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Reality

Things that can be tested, measured, calculated, repeated and predicted form our reality.  Reality is also defined in terms of existence and substance, as opposed to things that are abstract, imaginary or fictional. Yet another definition of reality is things that can be known factually, as opposed to mere conjecture and speculation.   

The body and brain are physical objects that exist in time and space. They are real until they die and disintegrate, then they are reduced to atoms and molecules. Memories of the dead continue to live on in the minds of the living, until they too die and disintegrate. All real things–every animal, tree, mountain, river, continent, planet, star and galaxy–will eventually be destroyed and reduced to atoms and molecules. This is the realm of classical physics. 

Metaphysics differs from natural science in that its scope extends beyond the visible and the natural to encompass the invisible and the supernatural. The term metaphysics is derived from the Greek Ta Meta ta Physkia, which means “the books after the books on nature.” When a librarian was cataloging Aristotle’s works, he did not have a title for the material he wanted to shelve after the material called “nature” (Physkia) — so he called it “after nature.” In contemporary culture, metaphysics has come to mean everything that exists outside the realm of science. For many scientists, metaphysics means non-science and is a close cousin to non-sense. For many atheists, metaphysics is synonymous with all irrational beliefs from leprechauns and goblins to ghosts, souls and gods. 

The materialist philosophy of modern science is built upon the foundations of philosopher David Hume (1711-1776) and physicist Ernst Mach (1838-1916). Hume denied the existence of a supernatural realm, therefore any appearance of supernatural or miraculous activity must necessarily have a natural explanation, even if that explanation was inaccessible to current scientific knowledge. Mach limited the realm of true science to statements about the world that can be verified by experiment or observation.  Therefore, speculations that are intrinsically not verifiable are not scientific.  Mach’s definition would exclude quantum physics, multiverses, black holes and dark energy from the realm of science.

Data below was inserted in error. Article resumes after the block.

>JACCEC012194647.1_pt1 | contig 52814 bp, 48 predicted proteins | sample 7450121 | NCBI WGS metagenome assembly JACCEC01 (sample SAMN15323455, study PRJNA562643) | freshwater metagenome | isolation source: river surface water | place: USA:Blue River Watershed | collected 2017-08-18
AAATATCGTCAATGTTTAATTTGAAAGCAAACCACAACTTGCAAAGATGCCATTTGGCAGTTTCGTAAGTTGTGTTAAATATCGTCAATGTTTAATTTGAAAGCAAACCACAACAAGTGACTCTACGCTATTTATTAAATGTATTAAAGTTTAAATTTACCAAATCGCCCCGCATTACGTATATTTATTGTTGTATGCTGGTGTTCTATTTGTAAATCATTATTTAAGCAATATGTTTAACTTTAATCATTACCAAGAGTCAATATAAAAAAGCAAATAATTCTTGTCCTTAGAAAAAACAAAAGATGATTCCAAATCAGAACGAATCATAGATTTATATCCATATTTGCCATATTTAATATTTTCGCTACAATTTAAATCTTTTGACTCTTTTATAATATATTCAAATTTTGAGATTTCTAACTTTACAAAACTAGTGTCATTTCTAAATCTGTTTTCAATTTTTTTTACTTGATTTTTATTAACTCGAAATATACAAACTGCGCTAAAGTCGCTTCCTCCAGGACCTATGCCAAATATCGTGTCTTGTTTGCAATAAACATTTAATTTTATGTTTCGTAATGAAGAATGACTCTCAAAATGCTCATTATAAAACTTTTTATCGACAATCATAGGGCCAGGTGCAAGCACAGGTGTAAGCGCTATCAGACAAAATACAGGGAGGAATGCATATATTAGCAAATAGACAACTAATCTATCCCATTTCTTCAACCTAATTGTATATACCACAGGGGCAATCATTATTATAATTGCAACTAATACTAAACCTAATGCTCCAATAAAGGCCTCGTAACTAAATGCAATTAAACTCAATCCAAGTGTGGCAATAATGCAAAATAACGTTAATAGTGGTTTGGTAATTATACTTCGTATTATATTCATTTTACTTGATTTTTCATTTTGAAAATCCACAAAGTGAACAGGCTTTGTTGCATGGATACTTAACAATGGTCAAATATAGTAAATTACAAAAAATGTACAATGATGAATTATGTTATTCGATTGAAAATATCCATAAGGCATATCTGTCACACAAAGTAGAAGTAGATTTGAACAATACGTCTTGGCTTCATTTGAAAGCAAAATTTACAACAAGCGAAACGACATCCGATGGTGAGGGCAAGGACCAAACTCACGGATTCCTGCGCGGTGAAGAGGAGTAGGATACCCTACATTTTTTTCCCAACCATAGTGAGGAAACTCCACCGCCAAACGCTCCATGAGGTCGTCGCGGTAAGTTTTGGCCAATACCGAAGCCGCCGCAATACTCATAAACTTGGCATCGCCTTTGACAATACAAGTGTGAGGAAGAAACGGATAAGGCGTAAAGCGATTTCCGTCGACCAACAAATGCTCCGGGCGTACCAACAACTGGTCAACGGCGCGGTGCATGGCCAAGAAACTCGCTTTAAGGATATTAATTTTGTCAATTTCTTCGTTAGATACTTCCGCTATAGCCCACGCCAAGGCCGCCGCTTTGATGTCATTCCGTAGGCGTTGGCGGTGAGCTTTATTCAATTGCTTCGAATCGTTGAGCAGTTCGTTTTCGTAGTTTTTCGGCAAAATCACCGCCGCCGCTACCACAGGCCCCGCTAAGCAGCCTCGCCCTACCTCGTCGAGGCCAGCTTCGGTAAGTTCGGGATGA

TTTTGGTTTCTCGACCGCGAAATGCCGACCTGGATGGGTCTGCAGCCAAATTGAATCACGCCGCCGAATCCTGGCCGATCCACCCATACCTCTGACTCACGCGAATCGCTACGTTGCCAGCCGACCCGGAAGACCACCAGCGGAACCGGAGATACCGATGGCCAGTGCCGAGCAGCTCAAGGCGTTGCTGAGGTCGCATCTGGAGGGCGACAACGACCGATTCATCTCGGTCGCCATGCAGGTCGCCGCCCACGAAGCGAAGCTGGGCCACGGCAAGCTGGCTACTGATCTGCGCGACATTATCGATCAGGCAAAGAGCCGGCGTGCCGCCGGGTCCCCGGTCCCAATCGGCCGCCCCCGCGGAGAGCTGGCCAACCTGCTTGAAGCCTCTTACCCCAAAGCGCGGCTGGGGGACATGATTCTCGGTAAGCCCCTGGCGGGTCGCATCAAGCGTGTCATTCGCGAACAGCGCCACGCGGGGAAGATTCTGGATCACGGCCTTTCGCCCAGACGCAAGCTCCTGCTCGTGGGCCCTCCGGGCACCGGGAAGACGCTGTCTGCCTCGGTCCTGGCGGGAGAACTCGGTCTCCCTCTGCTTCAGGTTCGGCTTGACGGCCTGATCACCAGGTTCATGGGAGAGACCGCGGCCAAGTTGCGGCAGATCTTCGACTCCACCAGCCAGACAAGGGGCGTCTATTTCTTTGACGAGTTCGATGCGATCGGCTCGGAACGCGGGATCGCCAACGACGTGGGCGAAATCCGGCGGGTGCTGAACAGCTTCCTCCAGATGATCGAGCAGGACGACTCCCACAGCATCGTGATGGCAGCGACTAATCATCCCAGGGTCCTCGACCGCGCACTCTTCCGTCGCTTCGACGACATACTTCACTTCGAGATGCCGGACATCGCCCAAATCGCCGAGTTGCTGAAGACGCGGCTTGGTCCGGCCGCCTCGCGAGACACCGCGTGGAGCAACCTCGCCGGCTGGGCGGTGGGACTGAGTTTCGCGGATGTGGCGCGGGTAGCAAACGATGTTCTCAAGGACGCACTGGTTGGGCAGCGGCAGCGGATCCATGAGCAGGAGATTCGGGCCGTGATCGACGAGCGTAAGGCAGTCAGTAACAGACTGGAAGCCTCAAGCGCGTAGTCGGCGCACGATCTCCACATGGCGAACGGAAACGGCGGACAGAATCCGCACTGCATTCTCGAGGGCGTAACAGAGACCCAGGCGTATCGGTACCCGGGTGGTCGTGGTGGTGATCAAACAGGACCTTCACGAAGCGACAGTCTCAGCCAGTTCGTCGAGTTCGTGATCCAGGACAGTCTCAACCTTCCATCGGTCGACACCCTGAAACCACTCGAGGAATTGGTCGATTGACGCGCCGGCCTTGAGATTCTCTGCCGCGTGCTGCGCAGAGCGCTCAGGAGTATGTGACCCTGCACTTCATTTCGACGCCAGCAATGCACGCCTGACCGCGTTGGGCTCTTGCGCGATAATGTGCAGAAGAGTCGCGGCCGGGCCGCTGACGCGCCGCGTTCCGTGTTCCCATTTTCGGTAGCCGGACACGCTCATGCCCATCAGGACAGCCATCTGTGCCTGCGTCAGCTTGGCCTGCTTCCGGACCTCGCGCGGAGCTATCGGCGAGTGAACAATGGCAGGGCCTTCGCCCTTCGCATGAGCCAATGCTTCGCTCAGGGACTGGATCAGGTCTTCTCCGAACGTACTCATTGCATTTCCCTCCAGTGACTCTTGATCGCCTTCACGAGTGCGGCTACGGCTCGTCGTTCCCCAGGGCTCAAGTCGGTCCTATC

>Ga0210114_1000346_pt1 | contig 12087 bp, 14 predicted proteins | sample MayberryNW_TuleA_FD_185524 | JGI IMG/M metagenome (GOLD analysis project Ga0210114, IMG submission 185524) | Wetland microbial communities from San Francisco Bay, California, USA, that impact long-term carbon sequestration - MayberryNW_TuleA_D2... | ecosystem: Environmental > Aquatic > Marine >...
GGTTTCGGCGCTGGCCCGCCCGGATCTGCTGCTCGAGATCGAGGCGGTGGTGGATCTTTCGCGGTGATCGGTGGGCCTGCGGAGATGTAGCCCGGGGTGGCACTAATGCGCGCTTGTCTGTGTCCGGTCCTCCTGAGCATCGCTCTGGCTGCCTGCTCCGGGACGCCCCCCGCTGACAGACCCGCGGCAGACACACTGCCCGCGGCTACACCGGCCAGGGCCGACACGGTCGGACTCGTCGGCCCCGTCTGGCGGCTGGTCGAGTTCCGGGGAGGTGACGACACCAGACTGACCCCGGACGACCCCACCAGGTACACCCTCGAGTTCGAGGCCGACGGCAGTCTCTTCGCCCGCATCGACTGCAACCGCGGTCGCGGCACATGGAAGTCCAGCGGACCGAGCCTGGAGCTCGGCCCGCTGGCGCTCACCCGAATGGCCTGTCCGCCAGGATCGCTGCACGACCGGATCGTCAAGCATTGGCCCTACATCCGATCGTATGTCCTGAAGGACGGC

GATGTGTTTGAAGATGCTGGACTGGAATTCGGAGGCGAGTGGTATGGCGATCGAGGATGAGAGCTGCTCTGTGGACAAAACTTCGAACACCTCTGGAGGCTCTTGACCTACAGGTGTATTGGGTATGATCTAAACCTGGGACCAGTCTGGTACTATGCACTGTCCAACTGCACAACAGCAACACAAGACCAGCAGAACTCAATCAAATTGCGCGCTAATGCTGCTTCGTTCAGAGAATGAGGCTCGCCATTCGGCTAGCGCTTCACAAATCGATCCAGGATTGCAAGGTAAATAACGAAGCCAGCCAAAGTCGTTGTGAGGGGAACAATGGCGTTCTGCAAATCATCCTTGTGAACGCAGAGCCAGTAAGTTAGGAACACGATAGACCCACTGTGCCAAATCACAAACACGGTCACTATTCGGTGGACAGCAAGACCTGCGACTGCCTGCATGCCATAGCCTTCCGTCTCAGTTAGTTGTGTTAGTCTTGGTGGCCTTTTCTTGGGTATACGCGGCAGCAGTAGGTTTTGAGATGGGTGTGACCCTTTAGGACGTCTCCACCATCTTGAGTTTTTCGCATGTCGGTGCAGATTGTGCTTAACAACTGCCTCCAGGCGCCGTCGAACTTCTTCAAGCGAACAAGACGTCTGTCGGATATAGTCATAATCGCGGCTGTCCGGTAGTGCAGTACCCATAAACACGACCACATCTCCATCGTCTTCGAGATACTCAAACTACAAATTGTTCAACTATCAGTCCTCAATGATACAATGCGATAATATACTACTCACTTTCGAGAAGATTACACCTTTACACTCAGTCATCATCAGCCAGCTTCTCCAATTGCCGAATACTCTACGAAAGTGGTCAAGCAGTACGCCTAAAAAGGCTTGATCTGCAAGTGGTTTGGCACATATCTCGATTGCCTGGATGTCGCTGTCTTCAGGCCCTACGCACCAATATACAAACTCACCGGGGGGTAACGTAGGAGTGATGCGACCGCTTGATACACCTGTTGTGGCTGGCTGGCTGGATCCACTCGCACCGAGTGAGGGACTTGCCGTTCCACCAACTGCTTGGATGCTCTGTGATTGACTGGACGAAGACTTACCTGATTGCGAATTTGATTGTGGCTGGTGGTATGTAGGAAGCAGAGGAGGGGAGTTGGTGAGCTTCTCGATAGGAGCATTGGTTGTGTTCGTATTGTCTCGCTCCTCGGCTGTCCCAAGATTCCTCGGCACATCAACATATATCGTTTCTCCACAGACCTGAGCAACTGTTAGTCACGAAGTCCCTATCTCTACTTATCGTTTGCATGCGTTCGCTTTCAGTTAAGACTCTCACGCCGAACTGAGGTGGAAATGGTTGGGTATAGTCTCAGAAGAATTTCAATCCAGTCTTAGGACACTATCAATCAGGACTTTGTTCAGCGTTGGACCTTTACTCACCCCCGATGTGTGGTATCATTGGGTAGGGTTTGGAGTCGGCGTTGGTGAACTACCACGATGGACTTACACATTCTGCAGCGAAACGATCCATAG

Decades later, evolutionary biologist Steven Jay Gould (1941-2002) described science and religion as non-overlapping magisterial (NOMA). The scientific magisterium covers “the empirical realm: what the universe is made of (fact) and why does it work in this way (theory). The magisterium of religion extends over questions of ultimate meaning and moral value.” Gould was criticized by fellow scientists for being overly generous to religion by removing meaning and moral value from the ‘real’ world of natural science. Gould was following the logic of Mach and other positivists whose determination to reduce the influence of religion on science created a polarized, dysfunctional model of reality.